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Genome sequencing identifies a homozygous inversion disrupting QDPR as a cause for dihydropteridine reductase deficiency


Lilleväli, Hardo; Pajusalu, Sander; Wojcik, Monica H; Goodrich, Julia; Collins, Ryan L; Murumets, Ülle; Tammur, Pille; Blau, Nenad; Lilleväli, Kersti; Õunap, Katrin (2020). Genome sequencing identifies a homozygous inversion disrupting QDPR as a cause for dihydropteridine reductase deficiency. Molecular Genetics & Genomic Medicine, 8(4):e1154.

Abstract

Background: Dihydropteridine reductase (DHPR) is one of the key enzymes for maintaining in the organism the supply of tetrahydrobiopterin (BH4 ), an essential cofactor for aromatic amino acid hydroxylases. Its dysfunction causes the condition of hyperphenylalaninemia together with the lack of neurotransmitters.

Methods: We report a patient with biochemically diagnosed DHPR deficiency, with extensive molecular investigations undertaken to detect variations in quinoid dihydropteridine reductase (QDPR) gene. Sanger sequencing of QDPR coding regions, exome sequencing, QDPR mRNA PCR, and karyotyping were followed by trio genome sequencing.

Results: Short-read genome sequencing revealed a homozygous 9-Mb inversion disrupting QDPR. Structural variant breakpoints in chromosome 4 were located to intron 2 of QDPR at Chr4(GRCh38):g.17505522 and in intron 8 of the ACOX3 gene, Chr4(GRCh38):g.8398067). Both nonrelated parents carried the variant in heterozygous state. The inversion was not present in gnomAD structural variant database.

Conclusion: Identification of the exact breakpoints now allows further straightforward molecular genetic testing of potential carriers of the inversion. This study extends the pathogenic variant spectrum of DHPR deficiency and highlights the role of structural variants in recessive metabolic disorders. To our knowledge, this is the first report on a large, canonical (rather than complex) homozygous pathogenic inversion detected by genome sequencing.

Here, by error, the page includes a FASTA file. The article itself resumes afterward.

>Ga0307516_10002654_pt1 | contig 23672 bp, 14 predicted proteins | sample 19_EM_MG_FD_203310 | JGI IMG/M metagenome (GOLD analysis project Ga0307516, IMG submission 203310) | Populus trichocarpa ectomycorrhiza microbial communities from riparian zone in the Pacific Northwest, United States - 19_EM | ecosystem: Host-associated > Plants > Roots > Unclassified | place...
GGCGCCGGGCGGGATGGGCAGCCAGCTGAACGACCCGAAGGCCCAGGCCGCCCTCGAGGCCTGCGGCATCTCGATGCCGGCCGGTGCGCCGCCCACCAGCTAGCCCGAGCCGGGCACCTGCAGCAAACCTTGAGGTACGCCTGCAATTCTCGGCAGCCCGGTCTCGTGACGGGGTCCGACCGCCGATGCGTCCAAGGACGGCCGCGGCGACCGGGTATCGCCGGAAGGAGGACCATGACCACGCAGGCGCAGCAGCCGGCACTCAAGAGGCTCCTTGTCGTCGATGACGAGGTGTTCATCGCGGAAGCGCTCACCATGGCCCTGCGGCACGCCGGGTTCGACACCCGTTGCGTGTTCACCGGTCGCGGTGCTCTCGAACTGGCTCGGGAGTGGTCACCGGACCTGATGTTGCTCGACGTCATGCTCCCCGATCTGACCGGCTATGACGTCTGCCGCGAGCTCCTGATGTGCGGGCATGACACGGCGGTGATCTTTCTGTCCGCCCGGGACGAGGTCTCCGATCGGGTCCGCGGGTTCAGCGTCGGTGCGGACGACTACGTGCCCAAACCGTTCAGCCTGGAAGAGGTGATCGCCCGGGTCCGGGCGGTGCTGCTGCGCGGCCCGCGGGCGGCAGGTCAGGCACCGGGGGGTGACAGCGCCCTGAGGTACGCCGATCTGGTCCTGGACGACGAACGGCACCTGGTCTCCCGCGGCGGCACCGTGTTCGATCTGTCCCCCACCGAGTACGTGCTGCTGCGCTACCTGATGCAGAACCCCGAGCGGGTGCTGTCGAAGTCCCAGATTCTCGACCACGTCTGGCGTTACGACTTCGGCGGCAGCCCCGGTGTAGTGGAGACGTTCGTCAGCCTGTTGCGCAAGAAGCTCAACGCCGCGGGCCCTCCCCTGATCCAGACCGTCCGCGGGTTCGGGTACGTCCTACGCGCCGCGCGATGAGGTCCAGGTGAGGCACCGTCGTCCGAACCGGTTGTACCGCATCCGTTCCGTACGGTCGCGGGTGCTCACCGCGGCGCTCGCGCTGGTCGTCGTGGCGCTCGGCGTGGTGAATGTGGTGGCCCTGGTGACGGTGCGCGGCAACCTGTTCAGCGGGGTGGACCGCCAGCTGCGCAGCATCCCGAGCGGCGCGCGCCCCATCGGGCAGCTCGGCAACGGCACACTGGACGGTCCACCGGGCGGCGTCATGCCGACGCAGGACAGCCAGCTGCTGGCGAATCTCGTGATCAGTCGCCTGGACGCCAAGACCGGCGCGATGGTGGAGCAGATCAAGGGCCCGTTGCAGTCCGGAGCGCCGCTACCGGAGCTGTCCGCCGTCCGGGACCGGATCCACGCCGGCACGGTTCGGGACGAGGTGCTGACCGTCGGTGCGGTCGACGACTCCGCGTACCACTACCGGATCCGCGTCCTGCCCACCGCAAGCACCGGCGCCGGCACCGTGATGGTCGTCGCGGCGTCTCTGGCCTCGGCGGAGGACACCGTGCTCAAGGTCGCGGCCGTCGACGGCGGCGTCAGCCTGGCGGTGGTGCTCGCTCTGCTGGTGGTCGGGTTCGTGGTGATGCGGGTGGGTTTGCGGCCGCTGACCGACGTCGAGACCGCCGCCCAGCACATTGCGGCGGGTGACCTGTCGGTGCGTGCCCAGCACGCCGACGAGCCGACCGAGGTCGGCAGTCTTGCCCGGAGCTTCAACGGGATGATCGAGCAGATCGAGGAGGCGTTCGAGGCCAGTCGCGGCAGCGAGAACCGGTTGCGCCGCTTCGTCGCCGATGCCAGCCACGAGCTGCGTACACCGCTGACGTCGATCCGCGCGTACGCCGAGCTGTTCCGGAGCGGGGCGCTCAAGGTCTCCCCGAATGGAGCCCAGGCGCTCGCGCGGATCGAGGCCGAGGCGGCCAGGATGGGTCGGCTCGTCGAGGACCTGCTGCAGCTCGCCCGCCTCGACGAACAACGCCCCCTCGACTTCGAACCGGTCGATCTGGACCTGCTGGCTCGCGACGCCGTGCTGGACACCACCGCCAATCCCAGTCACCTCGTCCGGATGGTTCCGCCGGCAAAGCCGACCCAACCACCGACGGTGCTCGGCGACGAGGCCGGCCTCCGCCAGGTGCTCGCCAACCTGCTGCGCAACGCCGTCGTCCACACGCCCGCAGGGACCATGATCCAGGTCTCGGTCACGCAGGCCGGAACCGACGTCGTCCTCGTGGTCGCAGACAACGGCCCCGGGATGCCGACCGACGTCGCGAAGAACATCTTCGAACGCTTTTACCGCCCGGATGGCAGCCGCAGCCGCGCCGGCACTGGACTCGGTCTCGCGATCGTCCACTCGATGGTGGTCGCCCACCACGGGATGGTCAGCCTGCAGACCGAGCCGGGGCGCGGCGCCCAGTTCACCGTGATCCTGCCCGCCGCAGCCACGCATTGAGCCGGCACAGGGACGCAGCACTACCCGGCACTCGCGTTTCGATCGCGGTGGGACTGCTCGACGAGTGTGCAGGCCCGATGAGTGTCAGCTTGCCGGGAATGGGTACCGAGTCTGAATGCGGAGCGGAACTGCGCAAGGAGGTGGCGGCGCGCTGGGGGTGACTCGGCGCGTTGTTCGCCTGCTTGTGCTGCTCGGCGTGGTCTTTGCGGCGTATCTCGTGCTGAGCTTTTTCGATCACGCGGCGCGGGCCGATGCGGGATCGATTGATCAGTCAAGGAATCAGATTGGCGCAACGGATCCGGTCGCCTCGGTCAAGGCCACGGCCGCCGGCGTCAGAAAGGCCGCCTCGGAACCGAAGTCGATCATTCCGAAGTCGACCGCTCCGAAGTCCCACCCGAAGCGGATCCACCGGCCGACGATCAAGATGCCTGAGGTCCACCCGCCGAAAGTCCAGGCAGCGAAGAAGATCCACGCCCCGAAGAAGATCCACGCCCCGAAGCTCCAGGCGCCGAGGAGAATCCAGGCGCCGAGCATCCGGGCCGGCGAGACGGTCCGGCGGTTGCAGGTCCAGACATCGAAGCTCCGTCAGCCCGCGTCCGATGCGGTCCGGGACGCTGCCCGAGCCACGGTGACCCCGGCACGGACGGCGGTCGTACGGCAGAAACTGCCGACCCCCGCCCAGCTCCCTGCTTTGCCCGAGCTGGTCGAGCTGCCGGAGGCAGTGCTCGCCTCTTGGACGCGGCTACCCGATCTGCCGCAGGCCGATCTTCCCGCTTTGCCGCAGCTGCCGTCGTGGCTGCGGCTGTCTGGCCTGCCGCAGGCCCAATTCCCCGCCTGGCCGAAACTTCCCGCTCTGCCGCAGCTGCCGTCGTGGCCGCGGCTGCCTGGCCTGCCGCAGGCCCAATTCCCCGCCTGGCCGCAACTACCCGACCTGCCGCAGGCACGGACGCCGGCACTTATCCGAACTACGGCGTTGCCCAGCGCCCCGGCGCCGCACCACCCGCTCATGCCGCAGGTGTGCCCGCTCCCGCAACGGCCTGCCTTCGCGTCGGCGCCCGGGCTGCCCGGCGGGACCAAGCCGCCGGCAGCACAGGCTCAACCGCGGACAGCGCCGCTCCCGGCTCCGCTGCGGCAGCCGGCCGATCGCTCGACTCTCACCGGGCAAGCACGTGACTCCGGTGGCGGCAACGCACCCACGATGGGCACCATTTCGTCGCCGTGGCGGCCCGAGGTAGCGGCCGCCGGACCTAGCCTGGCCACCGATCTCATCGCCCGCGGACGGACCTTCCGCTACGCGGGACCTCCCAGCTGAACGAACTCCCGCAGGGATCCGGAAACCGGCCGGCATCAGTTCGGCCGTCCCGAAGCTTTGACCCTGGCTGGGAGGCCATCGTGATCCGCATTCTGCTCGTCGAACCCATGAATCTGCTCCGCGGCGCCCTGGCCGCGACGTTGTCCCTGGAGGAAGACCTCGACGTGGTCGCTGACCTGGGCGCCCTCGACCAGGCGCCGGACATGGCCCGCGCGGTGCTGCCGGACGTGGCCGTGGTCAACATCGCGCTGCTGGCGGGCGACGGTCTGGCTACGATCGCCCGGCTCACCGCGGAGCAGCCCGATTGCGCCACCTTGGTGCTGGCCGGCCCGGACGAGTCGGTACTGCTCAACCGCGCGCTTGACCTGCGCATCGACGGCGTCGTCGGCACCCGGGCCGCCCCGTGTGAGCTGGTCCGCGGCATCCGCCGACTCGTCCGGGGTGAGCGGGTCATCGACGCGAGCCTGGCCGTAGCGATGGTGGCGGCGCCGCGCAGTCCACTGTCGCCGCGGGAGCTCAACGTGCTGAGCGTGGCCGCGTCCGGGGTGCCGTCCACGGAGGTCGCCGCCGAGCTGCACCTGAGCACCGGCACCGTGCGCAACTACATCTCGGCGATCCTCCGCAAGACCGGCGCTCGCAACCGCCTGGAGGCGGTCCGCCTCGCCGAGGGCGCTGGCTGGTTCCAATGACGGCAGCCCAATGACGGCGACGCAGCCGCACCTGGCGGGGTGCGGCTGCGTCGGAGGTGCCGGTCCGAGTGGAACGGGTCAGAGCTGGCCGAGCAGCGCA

Keywords: QDPR gene; dihydropteridine reductase deficiency; genome sequencing; inversion; tetrahydrobiopterin deficiencies.

Abstract

Background: Dihydropteridine reductase (DHPR) is one of the key enzymes for maintaining in the organism the supply of tetrahydrobiopterin (BH4 ), an essential cofactor for aromatic amino acid hydroxylases. Its dysfunction causes the condition of hyperphenylalaninemia together with the lack of neurotransmitters.

Methods: We report a patient with biochemically diagnosed DHPR deficiency, with extensive molecular investigations undertaken to detect variations in quinoid dihydropteridine reductase (QDPR) gene. Sanger sequencing of QDPR coding regions, exome sequencing, QDPR mRNA PCR, and karyotyping were followed by trio genome sequencing.

Results: Short-read genome sequencing revealed a homozygous 9-Mb inversion disrupting QDPR. Structural variant breakpoints in chromosome 4 were located to intron 2 of QDPR at Chr4(GRCh38):g.17505522 and in intron 8 of the ACOX3 gene, Chr4(GRCh38):g.8398067). Both nonrelated parents carried the variant in heterozygous state. The inversion was not present in gnomAD structural variant database.

Conclusion: Identification of the exact breakpoints now allows further straightforward molecular genetic testing of potential carriers of the inversion. This study extends the pathogenic variant spectrum of DHPR deficiency and highlights the role of structural variants in recessive metabolic disorders. To our knowledge, this is the first report on a large, canonical (rather than complex) homozygous pathogenic inversion detected by genome sequencing.

Keywords: QDPR gene; dihydropteridine reductase deficiency; genome sequencing; inversion; tetrahydrobiopterin deficiencies.

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Item Type:Journal Article, refereed, original work
Communities & Collections:04 Faculty of Medicine > University Children's Hospital Zurich > Medical Clinic
Dewey Decimal Classification:610 Medicine & health
Scopus Subject Areas:Life Sciences > Molecular Biology
Life Sciences > Genetics
Health Sciences > Genetics (clinical)
Language:German
Date:April 2020
Deposited On:18 Jan 2021 15:50
Last Modified:01 Feb 2021 16:24
Publisher:Wiley Open Access
ISSN:2324-9269
OA Status:Gold
Free access at:PubMed ID. An embargo period may apply.
Publisher DOI:https://doi.org/10.1002/mgg3.1154
PubMed ID:32022462

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